G. Baker Hubbard III, MD specializes in vitreoretinal surgery, and his practice includes both adult and pediatric vitreoretinal disorders. Dr. Hubbard’s primary research interest is in characterizing the clinical manifestations of pediatric retinal disorders and their treatment outcomes. He is a practicing Professor of Ophthalmology at the Emory University School of Medicine. You can reach him through our doctor directory.
Dr. Hubbard sat down to answer some questions about his work and give advice for those battling Coats Disease around the world.
Q: Why did you choose to be an ophthalmologist?
A: My father was an ophthalmologist so I have been interested in the field since I was a boy. Ophthalmology was the most interesting thing for me in medical school so I decided to pursue it.
Q: Tell us about your practice and what you specialize in.
A: I am a vitreoretinal surgeon with a special interest in pediatric retinal disorders and about half my practice is pediatric retina. I take care of patients with Coats disease, retinopathy of prematurity, pediatric retinal detachments, and tumors of the retina in children including retinoblastoma.
Q: Many doctors from pediatricians to specialists do not know much about Coats Disease. How did you come to specialize in this area? How many Coats patients do you see in a month/year?
A: We take care of most of the patients with Coats disease in our region and I typically see about 10 new patients with Coats per year.
Q: Why do you feel it is important to give back by agreeing to be listed on the JMCDF Doctor Directory?
A: I believe the goals of JMCDF are extremely important and I enthusiastically support the JMCDF mission. Coats is a rare disorder and it makes sense to cultivate a community of patients, physicians, and families who have knowledge, expertise, and motivation to advance our understanding of Coats and work towards better ways to detect and treat Coats.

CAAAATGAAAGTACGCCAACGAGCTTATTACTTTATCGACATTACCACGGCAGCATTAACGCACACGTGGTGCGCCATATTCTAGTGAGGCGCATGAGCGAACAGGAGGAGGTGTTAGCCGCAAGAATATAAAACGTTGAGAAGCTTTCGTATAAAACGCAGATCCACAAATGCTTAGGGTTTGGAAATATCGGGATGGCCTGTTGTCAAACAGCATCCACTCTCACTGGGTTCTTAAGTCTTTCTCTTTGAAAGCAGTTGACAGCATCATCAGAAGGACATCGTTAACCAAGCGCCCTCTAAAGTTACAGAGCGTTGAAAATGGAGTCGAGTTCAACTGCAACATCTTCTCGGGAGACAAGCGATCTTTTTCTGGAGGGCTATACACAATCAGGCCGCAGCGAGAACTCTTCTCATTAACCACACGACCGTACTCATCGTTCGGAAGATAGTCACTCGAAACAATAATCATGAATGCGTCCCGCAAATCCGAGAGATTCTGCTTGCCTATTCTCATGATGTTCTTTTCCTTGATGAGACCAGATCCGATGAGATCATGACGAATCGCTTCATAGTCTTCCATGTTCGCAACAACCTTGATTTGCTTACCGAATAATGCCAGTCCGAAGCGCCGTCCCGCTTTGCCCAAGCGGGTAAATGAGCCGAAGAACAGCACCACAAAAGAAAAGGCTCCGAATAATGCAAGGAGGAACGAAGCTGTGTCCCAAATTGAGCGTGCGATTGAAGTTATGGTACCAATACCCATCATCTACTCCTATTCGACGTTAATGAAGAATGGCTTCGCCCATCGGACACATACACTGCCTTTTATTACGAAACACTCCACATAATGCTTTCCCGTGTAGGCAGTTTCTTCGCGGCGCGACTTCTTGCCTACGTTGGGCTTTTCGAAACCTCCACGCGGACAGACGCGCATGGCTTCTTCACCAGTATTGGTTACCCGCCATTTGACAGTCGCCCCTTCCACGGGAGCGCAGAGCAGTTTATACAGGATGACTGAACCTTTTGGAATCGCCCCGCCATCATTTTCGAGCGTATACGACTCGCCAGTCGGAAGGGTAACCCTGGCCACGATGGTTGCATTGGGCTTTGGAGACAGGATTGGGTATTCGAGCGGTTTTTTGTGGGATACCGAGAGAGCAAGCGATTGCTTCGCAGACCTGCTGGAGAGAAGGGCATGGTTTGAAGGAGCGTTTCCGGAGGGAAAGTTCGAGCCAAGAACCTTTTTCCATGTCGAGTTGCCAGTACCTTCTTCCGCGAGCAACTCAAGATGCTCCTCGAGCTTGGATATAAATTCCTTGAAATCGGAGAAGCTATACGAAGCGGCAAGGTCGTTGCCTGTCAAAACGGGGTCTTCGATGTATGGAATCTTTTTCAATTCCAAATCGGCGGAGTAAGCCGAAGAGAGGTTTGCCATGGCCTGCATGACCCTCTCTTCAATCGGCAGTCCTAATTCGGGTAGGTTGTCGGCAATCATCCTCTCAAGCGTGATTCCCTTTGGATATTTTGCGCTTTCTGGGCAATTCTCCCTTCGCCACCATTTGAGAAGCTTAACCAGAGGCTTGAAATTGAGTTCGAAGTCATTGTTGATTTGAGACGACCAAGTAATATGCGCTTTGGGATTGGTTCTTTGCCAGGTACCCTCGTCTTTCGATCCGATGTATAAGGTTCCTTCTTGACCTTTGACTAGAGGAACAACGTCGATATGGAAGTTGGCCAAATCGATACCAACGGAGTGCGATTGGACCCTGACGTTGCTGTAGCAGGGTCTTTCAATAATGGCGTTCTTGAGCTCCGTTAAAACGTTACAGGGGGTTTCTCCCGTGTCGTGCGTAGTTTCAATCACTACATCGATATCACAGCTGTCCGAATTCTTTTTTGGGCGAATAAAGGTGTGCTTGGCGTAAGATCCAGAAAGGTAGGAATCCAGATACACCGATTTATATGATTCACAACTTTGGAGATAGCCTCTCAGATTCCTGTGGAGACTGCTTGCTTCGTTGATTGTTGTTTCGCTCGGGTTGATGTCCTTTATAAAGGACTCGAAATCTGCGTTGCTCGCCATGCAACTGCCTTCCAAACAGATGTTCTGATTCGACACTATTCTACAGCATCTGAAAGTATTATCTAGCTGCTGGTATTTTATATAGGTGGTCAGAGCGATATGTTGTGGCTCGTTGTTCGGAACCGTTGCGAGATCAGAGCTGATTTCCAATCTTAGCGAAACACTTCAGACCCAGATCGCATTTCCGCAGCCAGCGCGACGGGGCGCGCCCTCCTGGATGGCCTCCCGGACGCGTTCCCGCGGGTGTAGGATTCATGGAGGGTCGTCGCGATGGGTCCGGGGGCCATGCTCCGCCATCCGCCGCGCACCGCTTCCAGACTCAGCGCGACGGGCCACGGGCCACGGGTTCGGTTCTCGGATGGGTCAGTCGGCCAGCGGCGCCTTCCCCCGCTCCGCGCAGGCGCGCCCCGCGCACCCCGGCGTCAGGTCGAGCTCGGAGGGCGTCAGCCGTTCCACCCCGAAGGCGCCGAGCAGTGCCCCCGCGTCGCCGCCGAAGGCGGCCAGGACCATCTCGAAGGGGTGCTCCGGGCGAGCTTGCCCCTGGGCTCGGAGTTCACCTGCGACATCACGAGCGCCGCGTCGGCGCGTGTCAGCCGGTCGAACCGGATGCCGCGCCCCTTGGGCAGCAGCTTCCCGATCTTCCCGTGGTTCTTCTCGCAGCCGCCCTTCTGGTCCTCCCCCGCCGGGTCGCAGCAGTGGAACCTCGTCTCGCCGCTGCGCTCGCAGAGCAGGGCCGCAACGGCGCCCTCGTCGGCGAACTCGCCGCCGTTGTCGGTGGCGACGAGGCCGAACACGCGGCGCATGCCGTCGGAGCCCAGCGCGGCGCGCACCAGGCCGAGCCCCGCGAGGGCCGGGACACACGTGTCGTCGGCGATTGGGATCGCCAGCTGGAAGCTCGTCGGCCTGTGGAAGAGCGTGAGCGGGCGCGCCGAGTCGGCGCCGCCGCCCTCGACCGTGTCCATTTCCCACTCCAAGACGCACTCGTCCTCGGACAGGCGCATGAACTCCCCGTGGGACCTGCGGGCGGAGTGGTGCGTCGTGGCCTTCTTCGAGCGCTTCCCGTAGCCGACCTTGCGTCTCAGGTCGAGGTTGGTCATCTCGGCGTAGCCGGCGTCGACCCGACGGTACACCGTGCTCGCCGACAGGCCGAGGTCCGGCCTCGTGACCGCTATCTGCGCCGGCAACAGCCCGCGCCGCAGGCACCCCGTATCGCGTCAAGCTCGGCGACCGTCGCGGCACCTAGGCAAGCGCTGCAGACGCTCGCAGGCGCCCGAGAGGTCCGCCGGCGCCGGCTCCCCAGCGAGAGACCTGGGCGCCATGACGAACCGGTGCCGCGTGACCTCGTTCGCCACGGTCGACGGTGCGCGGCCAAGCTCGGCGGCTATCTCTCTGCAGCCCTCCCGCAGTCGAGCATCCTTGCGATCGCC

Q: What treatments do you recommend for Coats Disease patients today?
A: In my opinion the best treatment for most cases of Coats is yellow or green wavelength laser therapy. Some cases may benefit from intravitreal injection of anti-VEGF but our research has shown that injections are not necessary in most cases. In addition, advanced cases can sometimes benefit from vitreoretinal surgery but most do not need this type of intervention. Rarely, enucleation, or removal of the eye, is the best treatment for very advanced or painful cases.
Q: What one recommendation would he have for a caregiver/parent of a child Coats disease?
A: Find the doctor in your region who has the most experience with Coats. Since it is rare, many physicians do not have the opportunity to acquire substantial experience with the condition. In most parts of the country however, there is a pediatric retina specialist somewhere in the region who will have lots of experience with Coats.
Q: What do you envision will help Coats Disease patients in the future?
A: Early treatment seems to be much more effective than later treatment. My hope is that soon we will have better ways to detect Coats at a younger age so we can treat more patients early in the course of the disease.